By Jackie Nalubwama
At 30 years old, Jean Kaahwa has been farming since he finished university – something most youths can’t imagine doing.
A graduate of commerce with a major in marketing from Makerere University Business School, he has previously been ridiculed for taking on farming, an activity that is widely seen as lowly.
“So many people have abused me that “how can you go to St. Mary’s College Kisubi and be a farmer?” said Kaahwa.
But the joke has turned around and Kaahwa has beaten the odds and made it, not only as a farmer but as Africa Ambassador 2015.
This award, given by a Dutch company that manufactures agricultural equipment– AGCO Africa, had 120 participants from around Africa of which about 10 were from Uganda. Kaahwa said Kenya and Nigeria made up the biggest number of applicants.
Smiling and glad to have won the $10, 000 dollar award, Kaahwa said the road to success has been rather bumpy with some failed projects, such as last year’s horticulture project in Kamuli.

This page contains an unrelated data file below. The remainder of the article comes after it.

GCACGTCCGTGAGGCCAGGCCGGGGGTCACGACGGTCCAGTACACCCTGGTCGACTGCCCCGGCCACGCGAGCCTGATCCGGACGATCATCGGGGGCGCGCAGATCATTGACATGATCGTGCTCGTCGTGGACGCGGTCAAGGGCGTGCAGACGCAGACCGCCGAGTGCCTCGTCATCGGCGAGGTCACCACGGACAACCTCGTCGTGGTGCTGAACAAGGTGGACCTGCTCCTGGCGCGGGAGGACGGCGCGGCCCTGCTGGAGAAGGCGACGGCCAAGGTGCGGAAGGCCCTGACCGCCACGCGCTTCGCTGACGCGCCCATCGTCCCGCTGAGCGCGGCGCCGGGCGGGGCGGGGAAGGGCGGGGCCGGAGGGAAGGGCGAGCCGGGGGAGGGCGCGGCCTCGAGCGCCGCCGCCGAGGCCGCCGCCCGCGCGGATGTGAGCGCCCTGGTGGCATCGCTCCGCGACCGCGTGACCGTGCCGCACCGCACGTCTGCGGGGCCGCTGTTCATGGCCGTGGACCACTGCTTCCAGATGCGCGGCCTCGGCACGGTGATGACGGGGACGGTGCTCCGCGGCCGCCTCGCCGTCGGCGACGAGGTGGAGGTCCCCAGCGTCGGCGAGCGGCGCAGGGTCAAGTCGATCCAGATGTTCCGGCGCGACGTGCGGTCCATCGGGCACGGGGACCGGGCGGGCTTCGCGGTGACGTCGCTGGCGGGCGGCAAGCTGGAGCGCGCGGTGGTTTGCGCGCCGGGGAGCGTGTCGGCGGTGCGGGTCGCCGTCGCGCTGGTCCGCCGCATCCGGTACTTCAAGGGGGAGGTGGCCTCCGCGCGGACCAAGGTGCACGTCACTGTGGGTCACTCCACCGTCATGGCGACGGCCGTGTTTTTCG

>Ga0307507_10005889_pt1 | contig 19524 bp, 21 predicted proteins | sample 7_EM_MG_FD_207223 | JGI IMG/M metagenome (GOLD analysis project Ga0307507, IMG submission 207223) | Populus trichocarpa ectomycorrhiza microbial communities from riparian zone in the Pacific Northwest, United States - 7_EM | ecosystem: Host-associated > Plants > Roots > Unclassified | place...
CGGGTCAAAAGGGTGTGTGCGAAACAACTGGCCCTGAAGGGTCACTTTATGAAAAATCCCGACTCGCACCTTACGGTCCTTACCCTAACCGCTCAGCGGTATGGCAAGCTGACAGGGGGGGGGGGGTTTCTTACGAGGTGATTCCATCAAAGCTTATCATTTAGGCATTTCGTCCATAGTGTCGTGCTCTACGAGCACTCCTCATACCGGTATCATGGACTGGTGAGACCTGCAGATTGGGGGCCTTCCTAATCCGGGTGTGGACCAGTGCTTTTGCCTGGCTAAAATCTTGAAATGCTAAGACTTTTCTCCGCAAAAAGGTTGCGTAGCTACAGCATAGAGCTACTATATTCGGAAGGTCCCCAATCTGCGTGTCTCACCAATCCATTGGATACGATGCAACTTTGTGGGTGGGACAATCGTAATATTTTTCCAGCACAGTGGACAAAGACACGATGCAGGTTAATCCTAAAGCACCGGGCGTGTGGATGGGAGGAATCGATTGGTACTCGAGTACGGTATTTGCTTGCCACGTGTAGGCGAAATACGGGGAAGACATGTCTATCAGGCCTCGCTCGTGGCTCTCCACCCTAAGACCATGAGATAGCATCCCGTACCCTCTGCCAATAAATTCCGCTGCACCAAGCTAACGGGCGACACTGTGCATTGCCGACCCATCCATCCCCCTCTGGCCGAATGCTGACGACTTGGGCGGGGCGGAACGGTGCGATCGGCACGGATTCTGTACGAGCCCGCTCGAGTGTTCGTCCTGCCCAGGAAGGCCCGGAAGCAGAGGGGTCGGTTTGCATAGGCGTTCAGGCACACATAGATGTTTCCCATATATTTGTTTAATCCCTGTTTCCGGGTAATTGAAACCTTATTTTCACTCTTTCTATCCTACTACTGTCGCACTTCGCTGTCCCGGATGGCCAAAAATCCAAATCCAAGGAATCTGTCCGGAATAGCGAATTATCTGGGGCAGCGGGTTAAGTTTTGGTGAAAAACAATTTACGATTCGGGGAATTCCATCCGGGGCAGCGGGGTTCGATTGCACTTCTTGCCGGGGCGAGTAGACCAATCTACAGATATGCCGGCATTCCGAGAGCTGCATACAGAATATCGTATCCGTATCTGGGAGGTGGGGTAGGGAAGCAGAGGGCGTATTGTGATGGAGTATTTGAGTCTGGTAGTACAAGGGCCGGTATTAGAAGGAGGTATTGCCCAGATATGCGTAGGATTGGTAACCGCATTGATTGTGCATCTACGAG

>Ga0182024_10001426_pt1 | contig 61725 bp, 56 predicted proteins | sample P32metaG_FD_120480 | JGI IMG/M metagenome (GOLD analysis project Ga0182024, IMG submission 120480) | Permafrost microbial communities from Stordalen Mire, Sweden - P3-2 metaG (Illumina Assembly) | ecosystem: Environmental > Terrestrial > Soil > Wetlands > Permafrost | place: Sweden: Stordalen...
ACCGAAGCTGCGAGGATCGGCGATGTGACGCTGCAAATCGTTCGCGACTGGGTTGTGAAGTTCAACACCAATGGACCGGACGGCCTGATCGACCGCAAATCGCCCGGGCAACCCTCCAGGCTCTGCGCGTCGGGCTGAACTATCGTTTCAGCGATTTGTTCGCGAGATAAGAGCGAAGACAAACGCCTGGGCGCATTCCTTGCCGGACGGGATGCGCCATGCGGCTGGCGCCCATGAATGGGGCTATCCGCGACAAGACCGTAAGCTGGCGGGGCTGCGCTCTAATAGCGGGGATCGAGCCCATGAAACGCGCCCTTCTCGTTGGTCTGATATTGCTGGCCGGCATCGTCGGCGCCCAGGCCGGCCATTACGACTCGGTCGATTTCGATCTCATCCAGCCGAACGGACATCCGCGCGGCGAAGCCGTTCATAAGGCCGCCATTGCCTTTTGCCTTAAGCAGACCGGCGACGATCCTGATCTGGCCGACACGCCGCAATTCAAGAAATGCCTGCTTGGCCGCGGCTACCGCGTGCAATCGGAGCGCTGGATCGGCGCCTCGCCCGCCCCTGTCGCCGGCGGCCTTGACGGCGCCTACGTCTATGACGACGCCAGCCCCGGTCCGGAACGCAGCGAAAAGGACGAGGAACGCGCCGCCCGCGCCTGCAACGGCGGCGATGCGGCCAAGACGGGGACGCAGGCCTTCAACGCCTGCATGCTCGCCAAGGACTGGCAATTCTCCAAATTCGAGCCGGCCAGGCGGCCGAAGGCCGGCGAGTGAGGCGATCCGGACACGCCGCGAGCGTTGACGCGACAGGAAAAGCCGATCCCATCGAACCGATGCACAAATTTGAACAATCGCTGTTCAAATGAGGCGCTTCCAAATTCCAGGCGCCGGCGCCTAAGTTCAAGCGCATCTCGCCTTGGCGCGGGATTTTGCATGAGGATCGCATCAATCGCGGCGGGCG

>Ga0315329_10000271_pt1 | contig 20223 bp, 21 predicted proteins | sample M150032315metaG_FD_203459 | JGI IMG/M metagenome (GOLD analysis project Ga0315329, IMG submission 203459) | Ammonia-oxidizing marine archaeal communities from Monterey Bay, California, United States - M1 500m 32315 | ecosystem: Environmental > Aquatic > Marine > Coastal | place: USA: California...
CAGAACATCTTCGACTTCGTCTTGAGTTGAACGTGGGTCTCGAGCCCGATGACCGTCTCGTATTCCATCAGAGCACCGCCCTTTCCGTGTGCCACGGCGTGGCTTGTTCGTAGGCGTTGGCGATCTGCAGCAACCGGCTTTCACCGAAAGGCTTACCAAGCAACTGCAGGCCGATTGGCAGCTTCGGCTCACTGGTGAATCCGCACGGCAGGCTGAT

“I was growing bitter tomatoes (entula) but the dry season destroyed them,” he said.
Not one to brood over failure, Kaahwa said he had to keep farming and hope that a better harvest will soon be reaped.
Indeed he was right because he will represent Africa at the agriculture summit next year in Berlin, where he said he will promote agribusiness in Africa at that platform.
Known for his fish farming passion, Kaahwa is the general manager of Shalom Fish Farm Limited in Luzira, along the shores of L. Victoria.
“I love fish farming,” he said but he has also faced challenges with fishing. He once lost a hatchery as L. Victoria’s water levels rose and swept away about 1000 fish fry.
Down but not low, Kaahwa started afresh and his farm flourishes as he gets ready to push the case for agriculture in Africa, especially for Africa’s youth in Berlin next January.
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Kaahwa is Africa agriculture ambassador